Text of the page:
Building a Better Fly Trap: Day Campers Conduct Science Experiment

Recently, some very strange objects suddenly appeared in the day camp field at the head of the Bay View Trail.

Other worldly-looking things which appeared in the field!

These space alien-looking contraptions were installed by our day camp’s Ecologists group  with the help of property manager James Nielsen for a scientific experiment.

The objects are called H-Traps  for biting flies, including the dreaded greenhead fly that terrorizes beachgoers during mid-summer.

 

One of the experiment’s targets: the greenhead fly, denizen of the salt marsh.

These new traps include a large round black plastic sphere, a cone-shaped plastic sleeve that hangs above it, with a plastic collection bin at the top.

Without any lures, these odd-looking contraptions are able to attract greenheads, horseflies and other biting flies in the Tabanidae family and trap them. But how??

First, we should note that the biting flies are all females looking for blood to produce eggs. They typically find a good supply in large animals–such as people and horses. Both prey species give off two things that attract the flies– warmth and carbon dioxide. The black spheres absorb the sun’s warmth and emit fly-attracting heat.

The black sphere looks and feels like an exercise ball.

James demonstrated installing the first trap. Then it was up to the Ecologists to do the rest:

Connecting the green funnel with the metal holder which will attach to the frame.

The trap design is based on a second fly factoid: After the female bites, she typically flies off vertically–straight up. If she does this from the black sphere, she’ll find herself inside the green funnel and eventually in the collection bin at the top.

James helped the campers with the first one but the kids installed the final two on their own within minutes.

As with most projects, our day camp crew made quick work of installing the traps. And it didn’t take more than a couple of minutes to achieve their first catch:

Our first “customer”–a deer fly, a greenhead relative. Pretty cool!

And in less than two hours, the collection bins on all three traps had flies. Amazingly, just 5 days later, all three traps had caught a combined total of nearly 1200 flies! And this was without any lures.

But the next step is to introduce two different types of lures (the ingredients of which have been found safe by the EPA) to assess which attracts flies better.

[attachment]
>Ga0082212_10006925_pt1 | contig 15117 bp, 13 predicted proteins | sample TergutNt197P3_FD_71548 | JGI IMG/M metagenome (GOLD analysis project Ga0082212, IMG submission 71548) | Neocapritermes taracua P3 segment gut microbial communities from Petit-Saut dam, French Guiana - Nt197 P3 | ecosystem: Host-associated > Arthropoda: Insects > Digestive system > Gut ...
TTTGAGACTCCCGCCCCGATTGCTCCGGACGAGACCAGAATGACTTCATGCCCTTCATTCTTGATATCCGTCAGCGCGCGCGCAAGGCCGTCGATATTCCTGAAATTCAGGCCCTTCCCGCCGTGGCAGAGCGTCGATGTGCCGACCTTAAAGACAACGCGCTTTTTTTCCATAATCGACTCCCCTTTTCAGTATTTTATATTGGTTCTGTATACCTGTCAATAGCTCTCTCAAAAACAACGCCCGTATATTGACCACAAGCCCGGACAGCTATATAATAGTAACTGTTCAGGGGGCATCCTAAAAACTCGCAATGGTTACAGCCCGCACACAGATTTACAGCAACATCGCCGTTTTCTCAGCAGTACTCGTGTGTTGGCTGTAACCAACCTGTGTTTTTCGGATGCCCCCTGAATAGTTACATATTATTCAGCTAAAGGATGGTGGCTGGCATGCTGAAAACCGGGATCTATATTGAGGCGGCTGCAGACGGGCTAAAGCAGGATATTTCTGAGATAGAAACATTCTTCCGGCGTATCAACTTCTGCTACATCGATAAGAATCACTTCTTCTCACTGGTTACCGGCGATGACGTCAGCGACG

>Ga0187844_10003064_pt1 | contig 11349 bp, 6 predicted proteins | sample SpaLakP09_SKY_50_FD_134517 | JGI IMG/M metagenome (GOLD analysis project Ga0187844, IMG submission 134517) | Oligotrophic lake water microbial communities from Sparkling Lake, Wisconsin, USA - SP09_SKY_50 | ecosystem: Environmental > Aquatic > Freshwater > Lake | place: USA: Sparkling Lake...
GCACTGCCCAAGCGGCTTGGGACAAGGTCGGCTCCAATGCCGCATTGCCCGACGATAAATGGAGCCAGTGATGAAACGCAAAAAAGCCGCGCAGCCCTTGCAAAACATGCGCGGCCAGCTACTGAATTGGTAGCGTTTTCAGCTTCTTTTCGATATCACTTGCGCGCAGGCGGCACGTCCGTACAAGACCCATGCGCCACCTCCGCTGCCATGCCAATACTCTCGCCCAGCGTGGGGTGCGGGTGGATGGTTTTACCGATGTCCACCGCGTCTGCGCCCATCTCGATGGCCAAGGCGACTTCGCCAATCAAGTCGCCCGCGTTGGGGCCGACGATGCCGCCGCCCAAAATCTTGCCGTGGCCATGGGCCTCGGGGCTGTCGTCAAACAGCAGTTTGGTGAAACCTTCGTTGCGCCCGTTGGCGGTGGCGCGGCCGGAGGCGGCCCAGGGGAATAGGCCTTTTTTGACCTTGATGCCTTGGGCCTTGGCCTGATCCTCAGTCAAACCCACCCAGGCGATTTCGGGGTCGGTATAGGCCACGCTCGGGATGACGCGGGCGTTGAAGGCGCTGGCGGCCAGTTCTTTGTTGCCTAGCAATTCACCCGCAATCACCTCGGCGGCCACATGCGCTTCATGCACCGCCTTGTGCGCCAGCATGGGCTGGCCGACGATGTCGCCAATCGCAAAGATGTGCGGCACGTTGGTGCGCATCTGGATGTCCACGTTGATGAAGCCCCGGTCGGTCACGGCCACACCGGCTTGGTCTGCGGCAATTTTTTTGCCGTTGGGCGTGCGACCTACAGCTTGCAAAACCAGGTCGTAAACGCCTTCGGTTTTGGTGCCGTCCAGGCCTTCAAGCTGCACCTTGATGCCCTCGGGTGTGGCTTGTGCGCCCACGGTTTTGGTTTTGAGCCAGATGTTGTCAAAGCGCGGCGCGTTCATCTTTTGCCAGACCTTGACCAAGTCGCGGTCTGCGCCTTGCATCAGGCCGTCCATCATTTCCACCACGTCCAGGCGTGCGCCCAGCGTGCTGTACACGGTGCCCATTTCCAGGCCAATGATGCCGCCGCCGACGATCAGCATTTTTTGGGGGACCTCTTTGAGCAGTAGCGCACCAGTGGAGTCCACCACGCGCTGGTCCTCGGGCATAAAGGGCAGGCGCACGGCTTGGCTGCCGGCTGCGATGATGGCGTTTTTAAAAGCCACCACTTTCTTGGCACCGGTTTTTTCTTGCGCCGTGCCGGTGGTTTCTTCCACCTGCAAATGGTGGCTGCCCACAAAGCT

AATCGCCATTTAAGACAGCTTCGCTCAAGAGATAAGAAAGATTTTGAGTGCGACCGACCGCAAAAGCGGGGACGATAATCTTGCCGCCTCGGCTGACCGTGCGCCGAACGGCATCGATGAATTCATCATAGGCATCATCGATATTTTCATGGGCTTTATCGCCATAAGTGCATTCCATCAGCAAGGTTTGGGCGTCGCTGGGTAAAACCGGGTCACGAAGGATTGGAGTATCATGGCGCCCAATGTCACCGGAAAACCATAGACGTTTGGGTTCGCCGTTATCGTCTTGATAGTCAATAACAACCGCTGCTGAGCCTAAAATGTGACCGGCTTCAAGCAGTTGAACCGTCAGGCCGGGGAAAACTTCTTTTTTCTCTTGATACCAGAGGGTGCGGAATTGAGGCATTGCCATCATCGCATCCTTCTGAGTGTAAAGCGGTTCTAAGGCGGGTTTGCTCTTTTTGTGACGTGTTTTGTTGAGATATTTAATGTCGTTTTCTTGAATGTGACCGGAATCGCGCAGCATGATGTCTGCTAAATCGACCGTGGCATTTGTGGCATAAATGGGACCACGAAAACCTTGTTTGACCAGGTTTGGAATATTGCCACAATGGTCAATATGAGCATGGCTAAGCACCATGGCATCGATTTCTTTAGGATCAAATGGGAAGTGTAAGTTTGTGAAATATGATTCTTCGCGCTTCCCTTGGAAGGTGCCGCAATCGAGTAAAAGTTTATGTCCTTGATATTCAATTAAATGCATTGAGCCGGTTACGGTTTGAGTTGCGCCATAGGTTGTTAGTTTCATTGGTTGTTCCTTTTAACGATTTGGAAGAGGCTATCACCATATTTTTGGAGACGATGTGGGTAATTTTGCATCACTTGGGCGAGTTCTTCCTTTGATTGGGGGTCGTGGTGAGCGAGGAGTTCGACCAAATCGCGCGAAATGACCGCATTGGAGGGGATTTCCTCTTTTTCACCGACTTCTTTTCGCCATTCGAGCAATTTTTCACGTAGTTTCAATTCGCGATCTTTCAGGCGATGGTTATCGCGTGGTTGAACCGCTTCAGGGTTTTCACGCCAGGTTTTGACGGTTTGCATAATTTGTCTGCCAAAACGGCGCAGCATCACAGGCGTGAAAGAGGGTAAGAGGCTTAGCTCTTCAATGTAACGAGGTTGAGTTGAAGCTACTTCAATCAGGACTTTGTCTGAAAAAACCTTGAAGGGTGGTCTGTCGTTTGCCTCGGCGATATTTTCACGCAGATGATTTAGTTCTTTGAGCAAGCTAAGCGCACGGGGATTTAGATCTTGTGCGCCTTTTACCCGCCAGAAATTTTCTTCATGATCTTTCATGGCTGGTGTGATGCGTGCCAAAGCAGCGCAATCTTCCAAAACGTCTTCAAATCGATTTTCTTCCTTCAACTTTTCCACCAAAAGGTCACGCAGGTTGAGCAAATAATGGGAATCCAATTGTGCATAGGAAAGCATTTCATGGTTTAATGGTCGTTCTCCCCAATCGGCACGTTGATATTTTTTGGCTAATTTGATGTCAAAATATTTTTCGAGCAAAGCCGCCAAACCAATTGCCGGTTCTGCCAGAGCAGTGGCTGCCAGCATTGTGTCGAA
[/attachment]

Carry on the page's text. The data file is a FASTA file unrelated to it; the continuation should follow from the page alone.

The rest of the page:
The campers will learn to use the scientific method, follow experimental protocols, and collect and maintain the data that will be turned over to the fly trap manufacturer after the summer.

The first week’s data sheets from the field and vials containing nearly 1200 biting flies.

 

Our thanks to Robert Bedoukian, a distinguished scientist and entrepreneur, who reached out to Wellfleet Bay to provide a meaningful research opportunity to day campers. Robert and his wife Gail, from Connecticut  and Eastham, donated all the material needed and will work with staff during the two month study while they await the results of the research.

 

8 thoughts on “Building a Better Fly Trap: Day Campers Conduct Science Experiment

    1. Wellfleet Bay Post author

      Hi, Dan,

      The flies are counted, either by hand or by a method the kids came up with the speed up the counting given the fact they’re catching so many. They record which trap using which bait caught the flies. The bait is being rotated amongst the three traps, with one trap always being unbaited, as a control. The basic scientific method they’re learning plus the labor intensive field work gives them a real flavor for what research is all about!

      Reply
        1. Wellfleet Bay Post author

          Hi, Dan,

          Yes, they are. The idea is to reduce the number of greenhead flies — which enjoy wide abundance and distribution– in a very limited area–such as someone’s backyard

          Reply
    2. Wellfleet Bay Post author

      Yes, they are. Greenheads are abundant and widely distributed. The trap is designed to reduce their numbers in a very localized area, such as a backyard. The traps are amazingly specific at the insects they attract and capture– all members of the tabanidae family (biting flies).

      Reply
  1. Gail Bedoukian

    Hi, Robert and I love the blog and hope you will continue giving reports!
    I would like to write a news story on the Bite-Lite website and was hoping to get more information, such as: how many campers are involved in the science experiment, how long does the camp go and campers participate in the h-Trap experiment, what are the ages of the campers running the experiment, how long did it take to put up all three traps, will just the Explorers program be involved or will other campers from different programs be involved, can you give me an update every time you do you a rotation, and any other information that would be interesting.

    Reply
    1. Wellfleet Bay Post author

      Hi, Gail,

      We’d be happy to keep you posted. Our science coordinator Mark Faherty is overseeing the project. I plan to do a follow-up blog post on this and as I gather info I can pass it along to you. Or you can get in touch with Mark directly, give him some questions by email that he can respond to when he has the info. I can supply photos. The kids and staff are really enjoying this project! Mark can be reached at mfaherty@massaudubon.org Thank you! Jenette Kerr

      Reply

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